Commentary: Hispanics Semantics | Texas Public Radio

Commentary: Hispanics Semantics

Feb 8, 2019

The immigration debate has prompted a surge in the use of words we didn’t used to hear quite so much. Words like “caravan” or “asylum.” Words matter. Words are loaded with meaning—associations that could denigrate and fail to communicate.  In her commentary, Texas Public Radio contributor Yvette Benavides gives us a lesson in semantics. Benavides is a professor of English and creative writing at Our Lady of the Lake University.

*****

Semantics is the study of meaning in language. Sense, reference, and logic are aspects of meaning.  When you consider semantics, you look at the shades of meaning of a certain word.  The denotation or dictionary definition of the word “bachelor,” for instance, is a single man, but the word is loaded with implications, connotations of a player, a guy who can’t settle down for being a “confirmed bachelor.”  In English, we don’t have a word for a single woman, “bachelorette” being reserved for a woman who is single but about to get married, someone with a “ring on it,” as it were.  And then the single woman who isn’t on a Vegas girls’ weekend is relegated to a fate as “spinster” or “old maid” but not a “confirmed bachelorette” who happens to be single. 

Considering semantics leads to more serious and even contentious questions around word choice.  Last month on Meet the Press, the NBC flagship public affairs Sunday show, Tom Brokaw, the veteran television anchor, in a panel discussion on immigration, said “that the Hispanics should work harder at assimilation.”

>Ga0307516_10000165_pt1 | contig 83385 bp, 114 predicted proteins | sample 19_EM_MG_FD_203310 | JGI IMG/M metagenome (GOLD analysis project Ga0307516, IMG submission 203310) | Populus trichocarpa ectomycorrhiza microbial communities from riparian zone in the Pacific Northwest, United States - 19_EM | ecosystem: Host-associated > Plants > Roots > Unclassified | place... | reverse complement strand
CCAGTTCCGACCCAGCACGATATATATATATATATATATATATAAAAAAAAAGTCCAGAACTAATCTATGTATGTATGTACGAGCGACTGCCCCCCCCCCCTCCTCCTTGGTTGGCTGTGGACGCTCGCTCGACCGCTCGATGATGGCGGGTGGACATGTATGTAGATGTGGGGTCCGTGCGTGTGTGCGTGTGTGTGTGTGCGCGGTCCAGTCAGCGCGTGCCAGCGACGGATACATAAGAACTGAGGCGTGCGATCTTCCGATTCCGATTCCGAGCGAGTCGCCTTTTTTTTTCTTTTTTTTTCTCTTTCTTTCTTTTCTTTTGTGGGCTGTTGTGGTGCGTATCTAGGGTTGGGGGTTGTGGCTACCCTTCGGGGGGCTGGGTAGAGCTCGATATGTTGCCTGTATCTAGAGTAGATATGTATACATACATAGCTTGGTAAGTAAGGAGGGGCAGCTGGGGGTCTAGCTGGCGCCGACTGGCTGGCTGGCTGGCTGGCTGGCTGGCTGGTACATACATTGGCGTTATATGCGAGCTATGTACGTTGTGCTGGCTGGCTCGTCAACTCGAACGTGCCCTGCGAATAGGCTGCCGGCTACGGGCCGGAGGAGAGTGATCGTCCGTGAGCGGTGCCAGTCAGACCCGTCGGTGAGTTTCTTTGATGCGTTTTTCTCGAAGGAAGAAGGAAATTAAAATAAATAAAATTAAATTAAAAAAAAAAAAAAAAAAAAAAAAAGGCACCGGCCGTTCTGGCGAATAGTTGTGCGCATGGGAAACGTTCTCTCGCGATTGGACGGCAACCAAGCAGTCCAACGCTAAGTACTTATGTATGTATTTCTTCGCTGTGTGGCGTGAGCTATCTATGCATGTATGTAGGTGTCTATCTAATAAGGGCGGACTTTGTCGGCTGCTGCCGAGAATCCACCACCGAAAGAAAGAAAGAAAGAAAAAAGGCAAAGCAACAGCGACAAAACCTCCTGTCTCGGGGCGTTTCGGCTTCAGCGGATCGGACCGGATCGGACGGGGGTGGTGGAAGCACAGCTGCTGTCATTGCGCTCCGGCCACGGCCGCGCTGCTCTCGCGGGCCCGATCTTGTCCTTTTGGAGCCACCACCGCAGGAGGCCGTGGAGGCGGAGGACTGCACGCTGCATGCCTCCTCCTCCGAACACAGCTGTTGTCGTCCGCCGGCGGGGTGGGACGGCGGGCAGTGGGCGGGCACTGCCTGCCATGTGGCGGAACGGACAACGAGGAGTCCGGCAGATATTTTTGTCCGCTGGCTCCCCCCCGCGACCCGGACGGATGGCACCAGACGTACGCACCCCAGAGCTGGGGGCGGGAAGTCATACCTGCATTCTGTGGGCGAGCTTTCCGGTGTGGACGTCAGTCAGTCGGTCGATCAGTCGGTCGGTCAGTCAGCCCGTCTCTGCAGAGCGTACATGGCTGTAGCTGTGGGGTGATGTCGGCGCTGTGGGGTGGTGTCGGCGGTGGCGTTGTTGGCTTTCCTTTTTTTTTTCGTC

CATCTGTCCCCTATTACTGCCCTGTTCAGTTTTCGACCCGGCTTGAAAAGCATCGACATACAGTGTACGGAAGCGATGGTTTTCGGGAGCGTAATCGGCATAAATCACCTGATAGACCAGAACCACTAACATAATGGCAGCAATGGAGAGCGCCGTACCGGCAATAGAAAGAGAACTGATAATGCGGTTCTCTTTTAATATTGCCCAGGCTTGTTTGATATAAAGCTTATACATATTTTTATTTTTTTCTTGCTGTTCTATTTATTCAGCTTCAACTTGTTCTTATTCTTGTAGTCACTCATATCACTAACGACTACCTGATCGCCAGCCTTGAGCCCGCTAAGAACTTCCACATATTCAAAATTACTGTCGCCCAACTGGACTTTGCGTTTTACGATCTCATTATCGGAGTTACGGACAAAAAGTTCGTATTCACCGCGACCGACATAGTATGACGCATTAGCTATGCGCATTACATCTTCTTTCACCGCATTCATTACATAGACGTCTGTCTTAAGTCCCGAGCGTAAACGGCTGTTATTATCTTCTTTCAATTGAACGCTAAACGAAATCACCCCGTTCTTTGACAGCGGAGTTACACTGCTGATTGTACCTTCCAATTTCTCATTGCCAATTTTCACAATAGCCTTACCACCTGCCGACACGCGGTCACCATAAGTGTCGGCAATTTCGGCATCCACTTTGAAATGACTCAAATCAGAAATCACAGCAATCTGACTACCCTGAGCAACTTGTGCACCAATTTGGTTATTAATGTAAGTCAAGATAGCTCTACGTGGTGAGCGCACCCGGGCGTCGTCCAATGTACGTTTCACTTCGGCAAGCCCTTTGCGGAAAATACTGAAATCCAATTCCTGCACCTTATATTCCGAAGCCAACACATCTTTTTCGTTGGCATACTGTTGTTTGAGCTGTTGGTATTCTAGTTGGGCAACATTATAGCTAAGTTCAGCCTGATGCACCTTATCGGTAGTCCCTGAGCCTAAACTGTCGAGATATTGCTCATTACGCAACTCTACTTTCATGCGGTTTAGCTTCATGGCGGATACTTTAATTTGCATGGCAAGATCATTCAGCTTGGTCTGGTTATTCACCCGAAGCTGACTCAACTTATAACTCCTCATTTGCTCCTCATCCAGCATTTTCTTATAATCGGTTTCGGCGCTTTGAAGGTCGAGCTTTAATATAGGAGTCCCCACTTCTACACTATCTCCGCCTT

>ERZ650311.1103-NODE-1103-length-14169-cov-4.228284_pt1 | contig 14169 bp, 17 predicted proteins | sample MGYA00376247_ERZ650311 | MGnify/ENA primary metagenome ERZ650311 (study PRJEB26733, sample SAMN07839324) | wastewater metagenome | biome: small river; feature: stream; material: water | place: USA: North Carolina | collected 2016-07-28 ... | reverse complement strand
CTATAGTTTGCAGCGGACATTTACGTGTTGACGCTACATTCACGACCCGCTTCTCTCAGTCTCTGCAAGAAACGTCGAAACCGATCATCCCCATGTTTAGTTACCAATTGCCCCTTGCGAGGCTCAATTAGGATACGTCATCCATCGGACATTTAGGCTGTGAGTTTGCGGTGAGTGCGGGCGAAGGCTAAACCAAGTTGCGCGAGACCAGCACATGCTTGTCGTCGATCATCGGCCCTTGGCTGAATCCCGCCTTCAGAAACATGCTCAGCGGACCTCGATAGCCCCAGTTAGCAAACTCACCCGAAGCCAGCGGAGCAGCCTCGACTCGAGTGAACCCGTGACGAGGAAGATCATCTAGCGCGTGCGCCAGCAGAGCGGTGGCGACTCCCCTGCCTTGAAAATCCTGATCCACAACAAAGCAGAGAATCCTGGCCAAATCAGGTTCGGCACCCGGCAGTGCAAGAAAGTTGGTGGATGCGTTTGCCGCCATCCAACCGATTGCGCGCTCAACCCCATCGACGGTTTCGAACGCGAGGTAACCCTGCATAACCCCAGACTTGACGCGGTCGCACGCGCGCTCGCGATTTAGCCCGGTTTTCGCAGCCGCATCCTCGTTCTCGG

Full disclosure--I’m Hispanic. I’m an American of Mexican descent. Mexico is a Spanish-speaking country. I speak Spanish. I was born in the United States. I don’t need to work harder at assimilation.

Hispanic has always been a prickly term even given its ubiquity in the media, government documents, and in popular quotidian usage. Many don’t like the implications of the word—not all Spanish speakers from countries where Spanish is spoken are alike. It’s a census term, not really one that denotes anything at all about where a person is from. 

Does the label “Latina” or “Latino” or “Latinx” cover it then? Sure, if that’s the word a person chooses to use for him or herself. And are those people immigrants who need to assimilate? Hard to say. Maybe, maybe not.  And that’s where Brokaw’s problem lies.

He used a broad stroke that typifies those in the media, the government and elsewhere who generalize and, worse still, judge or stereotype.

He is conflating the term Hispanic with immigrant or Honduran or Guatemalan or Mexican, but also Mexican American. But by doing so, he is evoking the image of candidate Trump calling Mexicans rapists and criminals. That might seem like a leap, ostensibly, but consider Brokaw’s words. He said, "Hispanics need to assimilate." That clearly shows that he believes that Hispanics are immigrants—part of the caravans, part of the groups seeking asylum and promptly deported or jailed, or if they are children of a tender age, stripped from their parents and caged. Brokaw, because he was not careful with his words, asserted that Mexicans and others from Spanish speaking countries are undesirable in the United States unless they can somehow be more American. I’m Hispanic and I reached that end goal of American when I was born—right here in Texas, on land usurped from Mexico in 1848.